To pay off what you still owe, however, your property may be seized (unless you can replace the seized property with an equivalent cash sum). Some property cannot be liquidated – such as your furniture and your clothes. Property below a certain dollar value may also be considered too hard to sell and will be left alone.

If you have secured debts – debts that are covered/secured by the property, such as a mortgage on your home – then the debtor must make a choice between either giving you an extended payment plan to help you pay off your debt, or repossessing the security deposit in the form of property. This may lead to a foreclosure on your home, for example.

Eligibility for a Chapter 7 bankruptcy requires financial proof that you do not make enough money to support a repayment plan, such as a Chapter 13 bankruptcy.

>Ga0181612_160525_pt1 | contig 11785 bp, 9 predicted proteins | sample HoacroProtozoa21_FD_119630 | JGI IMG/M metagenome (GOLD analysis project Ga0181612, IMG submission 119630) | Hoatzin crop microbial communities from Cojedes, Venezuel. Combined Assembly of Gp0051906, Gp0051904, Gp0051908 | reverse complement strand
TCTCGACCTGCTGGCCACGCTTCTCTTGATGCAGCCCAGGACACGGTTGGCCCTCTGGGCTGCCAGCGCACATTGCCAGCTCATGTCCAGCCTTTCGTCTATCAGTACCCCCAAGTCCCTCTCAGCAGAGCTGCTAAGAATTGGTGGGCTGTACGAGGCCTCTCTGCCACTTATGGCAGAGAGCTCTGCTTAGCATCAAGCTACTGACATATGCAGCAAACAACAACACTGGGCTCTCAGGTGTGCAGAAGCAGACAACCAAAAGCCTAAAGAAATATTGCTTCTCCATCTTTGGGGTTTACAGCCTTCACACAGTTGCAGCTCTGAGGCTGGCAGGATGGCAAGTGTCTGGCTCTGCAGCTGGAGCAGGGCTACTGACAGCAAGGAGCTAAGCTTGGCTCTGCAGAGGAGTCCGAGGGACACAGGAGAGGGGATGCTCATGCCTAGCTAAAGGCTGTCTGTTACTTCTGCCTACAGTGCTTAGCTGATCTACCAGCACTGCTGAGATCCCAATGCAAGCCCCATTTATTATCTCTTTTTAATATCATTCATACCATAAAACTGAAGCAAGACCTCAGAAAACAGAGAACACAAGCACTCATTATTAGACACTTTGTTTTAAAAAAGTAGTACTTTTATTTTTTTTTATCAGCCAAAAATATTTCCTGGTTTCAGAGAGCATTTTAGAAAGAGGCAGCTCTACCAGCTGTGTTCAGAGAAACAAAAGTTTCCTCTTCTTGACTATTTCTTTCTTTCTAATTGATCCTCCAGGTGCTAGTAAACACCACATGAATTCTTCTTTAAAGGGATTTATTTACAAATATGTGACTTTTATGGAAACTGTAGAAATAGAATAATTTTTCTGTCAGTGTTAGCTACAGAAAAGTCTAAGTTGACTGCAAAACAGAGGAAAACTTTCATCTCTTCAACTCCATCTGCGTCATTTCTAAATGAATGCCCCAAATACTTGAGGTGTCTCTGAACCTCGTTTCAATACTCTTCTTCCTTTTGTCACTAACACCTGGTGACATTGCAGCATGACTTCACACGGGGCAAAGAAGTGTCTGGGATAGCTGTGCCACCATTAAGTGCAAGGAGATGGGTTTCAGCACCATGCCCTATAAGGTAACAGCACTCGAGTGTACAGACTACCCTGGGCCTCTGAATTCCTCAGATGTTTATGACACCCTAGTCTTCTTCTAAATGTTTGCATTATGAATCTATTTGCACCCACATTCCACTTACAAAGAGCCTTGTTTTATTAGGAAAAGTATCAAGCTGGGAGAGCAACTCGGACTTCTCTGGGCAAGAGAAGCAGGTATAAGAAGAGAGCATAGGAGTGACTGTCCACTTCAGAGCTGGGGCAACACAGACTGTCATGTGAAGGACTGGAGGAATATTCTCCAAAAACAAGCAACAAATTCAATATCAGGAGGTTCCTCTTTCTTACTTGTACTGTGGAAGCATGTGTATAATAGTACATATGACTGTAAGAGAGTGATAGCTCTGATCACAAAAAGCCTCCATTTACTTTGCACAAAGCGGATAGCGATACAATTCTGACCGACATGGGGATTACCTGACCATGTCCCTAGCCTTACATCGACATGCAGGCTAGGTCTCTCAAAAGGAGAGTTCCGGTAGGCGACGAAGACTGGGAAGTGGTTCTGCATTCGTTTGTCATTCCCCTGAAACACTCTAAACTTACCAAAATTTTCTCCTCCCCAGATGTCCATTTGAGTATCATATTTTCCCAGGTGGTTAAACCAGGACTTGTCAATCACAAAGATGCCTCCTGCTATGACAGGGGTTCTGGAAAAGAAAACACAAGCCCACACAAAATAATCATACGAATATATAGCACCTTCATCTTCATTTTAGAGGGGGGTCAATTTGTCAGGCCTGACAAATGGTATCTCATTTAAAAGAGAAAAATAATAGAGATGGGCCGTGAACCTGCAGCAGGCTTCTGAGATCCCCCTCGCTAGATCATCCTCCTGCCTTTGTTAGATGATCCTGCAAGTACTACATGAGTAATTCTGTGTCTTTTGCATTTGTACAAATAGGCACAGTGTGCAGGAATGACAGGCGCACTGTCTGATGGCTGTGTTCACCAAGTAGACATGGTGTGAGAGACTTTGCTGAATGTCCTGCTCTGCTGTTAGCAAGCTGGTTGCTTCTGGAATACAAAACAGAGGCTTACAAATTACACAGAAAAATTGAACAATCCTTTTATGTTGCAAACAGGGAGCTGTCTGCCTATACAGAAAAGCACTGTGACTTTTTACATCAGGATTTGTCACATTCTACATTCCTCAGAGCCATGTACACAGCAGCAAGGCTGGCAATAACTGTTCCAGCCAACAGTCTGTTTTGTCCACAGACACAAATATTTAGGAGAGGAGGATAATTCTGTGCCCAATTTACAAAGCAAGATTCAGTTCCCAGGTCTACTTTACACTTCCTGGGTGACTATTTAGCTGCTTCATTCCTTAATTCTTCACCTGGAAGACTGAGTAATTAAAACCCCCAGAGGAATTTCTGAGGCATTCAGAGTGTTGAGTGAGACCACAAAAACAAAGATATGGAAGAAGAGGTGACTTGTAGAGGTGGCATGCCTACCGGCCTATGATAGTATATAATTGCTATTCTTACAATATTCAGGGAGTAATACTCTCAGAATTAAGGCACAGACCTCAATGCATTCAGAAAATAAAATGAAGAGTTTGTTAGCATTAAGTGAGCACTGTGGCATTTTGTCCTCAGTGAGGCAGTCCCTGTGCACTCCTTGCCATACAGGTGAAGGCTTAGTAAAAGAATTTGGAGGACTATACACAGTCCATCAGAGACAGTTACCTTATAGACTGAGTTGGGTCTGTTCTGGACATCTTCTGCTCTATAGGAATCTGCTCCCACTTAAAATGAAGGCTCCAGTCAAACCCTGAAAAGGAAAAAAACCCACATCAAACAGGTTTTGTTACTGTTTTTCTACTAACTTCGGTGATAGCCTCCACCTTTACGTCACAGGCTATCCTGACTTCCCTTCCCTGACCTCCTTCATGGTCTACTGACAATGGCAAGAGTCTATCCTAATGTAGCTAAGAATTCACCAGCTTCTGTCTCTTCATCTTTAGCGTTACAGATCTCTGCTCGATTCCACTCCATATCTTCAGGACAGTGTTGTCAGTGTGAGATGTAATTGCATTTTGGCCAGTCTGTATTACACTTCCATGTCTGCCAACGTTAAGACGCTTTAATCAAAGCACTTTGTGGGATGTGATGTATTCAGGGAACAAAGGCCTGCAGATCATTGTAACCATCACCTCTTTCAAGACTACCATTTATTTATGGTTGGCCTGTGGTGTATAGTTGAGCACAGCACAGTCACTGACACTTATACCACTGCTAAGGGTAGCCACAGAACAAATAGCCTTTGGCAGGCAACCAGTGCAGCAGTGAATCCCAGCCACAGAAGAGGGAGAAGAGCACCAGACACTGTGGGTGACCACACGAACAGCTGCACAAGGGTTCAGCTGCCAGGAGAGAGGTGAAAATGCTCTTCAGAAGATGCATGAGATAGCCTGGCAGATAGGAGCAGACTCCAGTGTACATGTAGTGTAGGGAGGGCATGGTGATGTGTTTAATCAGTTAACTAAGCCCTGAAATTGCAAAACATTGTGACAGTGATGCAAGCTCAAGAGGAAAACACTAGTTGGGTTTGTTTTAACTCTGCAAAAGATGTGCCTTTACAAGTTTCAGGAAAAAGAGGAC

Chapter 13

Unlike a Chapter 7, Chapter 13 involves the restructuring of your debt payment. This is a 3-to-5-year plan designed to help you pay off part of your debt while wiping out the rest. Exactly how much debt is left will be determined based on how much you owe, how much you make, and how much your creditors would have made if you had liquidated your possessions in a Chapter 7 bankruptcy.

There are limits to the amount of secured debt and unsecured debt in a Chapter 13 – these limits change constantly. If your debt exceeds them, you cannot file for a Chapter 13.